Charlemagne aspired to model his kingdom on the Roman empire and in 800 he had the Pope crown him Holy Roman Emperor. His 47-year-long reign was a period of administrative reform and cultural renaissance. At the height of his power, he ruled over an area that extended from the Elbe to the Pyrenees and from central Italy to the North Sea.

925 - German rule

814 adCharlemagne was succeeded in 814 by his son, Louis the Pious (778-840). He built coastal defences against the Viking raids which had begun during his father's reign. The Vikings, mainly from Denmark, were to continue harrying the coastal areas of the Netherlands for at least another 200 years, sailing up the rivers to plunder deep inland.

Following the death of Louis the Pious, the empire was divided between his three sons by the Treaty of Verdun (843). The eldest, Lothair, was given the imperial crown and the extensive middle kingdom stretching from central Italy to the North Sea and incorporating the Low Countries. On his death, this middle kingdom was further divided between his own three sons.

The northern part, Lotharingia, which extended from 1075 adFriesland to the Jura in eastern France, fell to Lothair II, from whom it got its name. After Lothair II died leaving no legitimate heirs, Lotharingia was partitioned into the west and east Frankish kingdoms. In 925, however, King Henry (the Fowler) of Germany conquered the whole of Lotharingia. From then until 1648, the Netherlands was to remain officially part of the German-ruled Holy Roman Empire, despite constant efforts to regain its independence.

The feudal system in the Holy Roman Empire had a profound effect on the social structure of the area. The spiritual and temporal lords were bound as vassals, or liegemen, to the king, from whom they received fiefs in return for their fealty. The lords in their turn granted their vassals land in fief. At the base of the pyramid were the peasants or serfs, who were allowed small pieces of land but had to surrender most of what they produced to their overlords. In the course of time, the vassals began to act more independently of the empire and so laid the foundations for the earliest counties (lands ruled by a count) and later for the independent principalities. The term 'Holland' emerged around 1100 as the name of one such county.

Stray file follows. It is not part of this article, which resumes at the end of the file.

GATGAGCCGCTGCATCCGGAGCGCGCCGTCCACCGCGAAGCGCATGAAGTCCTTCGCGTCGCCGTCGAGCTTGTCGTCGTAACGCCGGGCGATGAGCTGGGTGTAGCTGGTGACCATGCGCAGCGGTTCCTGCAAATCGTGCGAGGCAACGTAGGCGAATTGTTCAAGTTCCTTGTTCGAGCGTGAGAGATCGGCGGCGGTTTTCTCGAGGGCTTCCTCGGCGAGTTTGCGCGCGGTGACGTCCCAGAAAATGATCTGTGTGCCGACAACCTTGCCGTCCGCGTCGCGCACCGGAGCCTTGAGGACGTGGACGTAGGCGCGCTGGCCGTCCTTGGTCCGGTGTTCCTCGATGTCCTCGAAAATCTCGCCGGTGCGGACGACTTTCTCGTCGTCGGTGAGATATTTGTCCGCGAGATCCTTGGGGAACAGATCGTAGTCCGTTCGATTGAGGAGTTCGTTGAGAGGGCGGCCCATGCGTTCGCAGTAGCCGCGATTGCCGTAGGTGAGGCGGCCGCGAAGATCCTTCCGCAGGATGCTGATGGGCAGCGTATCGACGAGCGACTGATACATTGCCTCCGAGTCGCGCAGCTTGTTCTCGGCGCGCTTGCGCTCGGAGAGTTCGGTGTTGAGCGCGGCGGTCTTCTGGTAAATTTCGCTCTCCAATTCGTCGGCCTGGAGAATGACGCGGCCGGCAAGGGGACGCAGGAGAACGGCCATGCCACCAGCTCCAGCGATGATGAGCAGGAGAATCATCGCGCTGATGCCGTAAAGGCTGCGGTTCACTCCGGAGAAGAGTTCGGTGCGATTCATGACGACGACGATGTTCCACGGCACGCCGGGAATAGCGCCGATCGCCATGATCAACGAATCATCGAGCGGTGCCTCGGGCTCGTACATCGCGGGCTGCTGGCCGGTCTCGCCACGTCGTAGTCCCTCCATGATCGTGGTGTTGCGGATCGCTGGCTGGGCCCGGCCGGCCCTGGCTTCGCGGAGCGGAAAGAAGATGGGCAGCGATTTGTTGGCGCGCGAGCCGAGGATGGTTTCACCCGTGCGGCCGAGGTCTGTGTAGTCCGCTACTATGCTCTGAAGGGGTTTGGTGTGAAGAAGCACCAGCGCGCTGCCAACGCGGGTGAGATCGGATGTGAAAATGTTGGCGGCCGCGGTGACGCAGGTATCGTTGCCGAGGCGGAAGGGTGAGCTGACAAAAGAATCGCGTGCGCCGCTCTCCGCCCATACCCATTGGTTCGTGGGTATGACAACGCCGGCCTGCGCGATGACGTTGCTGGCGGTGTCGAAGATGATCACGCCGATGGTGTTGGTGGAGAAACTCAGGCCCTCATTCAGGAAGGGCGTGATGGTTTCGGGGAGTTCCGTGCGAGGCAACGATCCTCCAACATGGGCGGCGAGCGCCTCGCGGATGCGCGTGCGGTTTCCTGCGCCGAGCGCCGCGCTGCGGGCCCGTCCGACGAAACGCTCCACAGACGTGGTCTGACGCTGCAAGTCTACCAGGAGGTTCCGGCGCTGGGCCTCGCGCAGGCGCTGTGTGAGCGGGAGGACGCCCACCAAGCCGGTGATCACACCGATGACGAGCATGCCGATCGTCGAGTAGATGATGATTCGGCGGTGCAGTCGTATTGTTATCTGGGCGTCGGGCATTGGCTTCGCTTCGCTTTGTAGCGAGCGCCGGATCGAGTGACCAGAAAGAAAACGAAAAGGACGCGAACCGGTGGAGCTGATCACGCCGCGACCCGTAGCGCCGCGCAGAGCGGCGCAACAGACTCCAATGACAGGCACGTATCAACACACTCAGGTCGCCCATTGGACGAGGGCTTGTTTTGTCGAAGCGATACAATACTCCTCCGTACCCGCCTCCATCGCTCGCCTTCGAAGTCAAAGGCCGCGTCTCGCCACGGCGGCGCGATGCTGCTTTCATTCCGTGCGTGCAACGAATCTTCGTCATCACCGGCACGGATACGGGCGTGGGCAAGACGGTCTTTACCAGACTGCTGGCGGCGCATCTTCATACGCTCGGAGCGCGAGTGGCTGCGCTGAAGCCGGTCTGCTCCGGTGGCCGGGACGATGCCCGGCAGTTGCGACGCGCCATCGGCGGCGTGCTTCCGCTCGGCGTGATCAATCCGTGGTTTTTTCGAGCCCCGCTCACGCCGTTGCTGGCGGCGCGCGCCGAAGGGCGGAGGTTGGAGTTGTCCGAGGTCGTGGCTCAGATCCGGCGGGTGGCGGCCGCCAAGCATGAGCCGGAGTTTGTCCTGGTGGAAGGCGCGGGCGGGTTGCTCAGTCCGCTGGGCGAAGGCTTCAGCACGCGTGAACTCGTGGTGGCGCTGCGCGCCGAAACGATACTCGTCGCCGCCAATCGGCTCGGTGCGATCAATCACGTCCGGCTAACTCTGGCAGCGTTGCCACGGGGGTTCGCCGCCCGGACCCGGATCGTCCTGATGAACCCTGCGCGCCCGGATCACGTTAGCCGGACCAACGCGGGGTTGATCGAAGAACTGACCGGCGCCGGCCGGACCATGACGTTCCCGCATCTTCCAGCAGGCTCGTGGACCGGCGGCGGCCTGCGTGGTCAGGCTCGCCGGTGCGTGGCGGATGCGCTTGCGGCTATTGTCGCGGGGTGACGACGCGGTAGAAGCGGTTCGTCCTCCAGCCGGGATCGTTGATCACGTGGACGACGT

During this period of fragmentation of power, much land was brought into cultivation and trade and industry increased. As a result, the proportion of the population living in towns increased substantially. This in turn made the municipal authorities more important. The power of the Emperors was increasingly undermined by the push for independence by the counts and their vassals. They tried to restore it by investing loyal Churchmen with temporal powers and loyal secular lands with ecclesiastical powers. This strategy led to the investiture controversy between the Holy Roman Emperor and the Pope in the eleventh and twelfth centuries. The contest finally ended in 1122 when the Emperor renounced his claim to influence over the appointment of bishops and abbots. This reduction in the Emperor's power ushered in a further decline of the Holy Roman Empire 

1419-1467 - Burgundian rule

Burgundy is a region of eastern France. It owes its name to the Burgundians, a Germanic tribe who had migratedphilip de goede southwards from Bornholm (Denmark) and settled on the banks of the Rhine. Following their defeat by the Huns, the Romans allocated them new territory in Savoy (in the French Alps). In 1363 the Duchy of Burgundy was given by the King of France to his son Philip the Bold (1342-1404). It was his marriage to Margaret, heiress to the county of Flanders, that laid the foundation for the later Burgundian dynasty. Their grandson, Philip the Good (1396-1467), set up 'States' (assemblies of representatives of the 'three estates': nobility, clergy and towns) as a form of limited central government in his kingdom.

unification By the fourteenth century, the Low Countries had more or less evolved into independent territories with their own privileges. The States were entitled to decide what financial contributions these territories should make to central government. Later, the States found ways of extending their powers further. In 1464 delegates from all the States assembled for the first time in Bruges. This event is regarded as the first meeting of the body later to be known as the States General (still the official name of the Dutch parliament).

In 1467, Charles the Bold (1433-1477), son of Philip the Good, became duke of Burgundy, Brabant, Limburg and Luxembourg and count of Flanders, Holland and Zeeland. Charles the Bold is mainly remembered for his attempt to revive the middle kingdom of Lotharingia in the face of opposition from the French king Louis XI. He also established a number of central government institutions including a central court of audit and a supreme law court, the Parlement of Mechlin.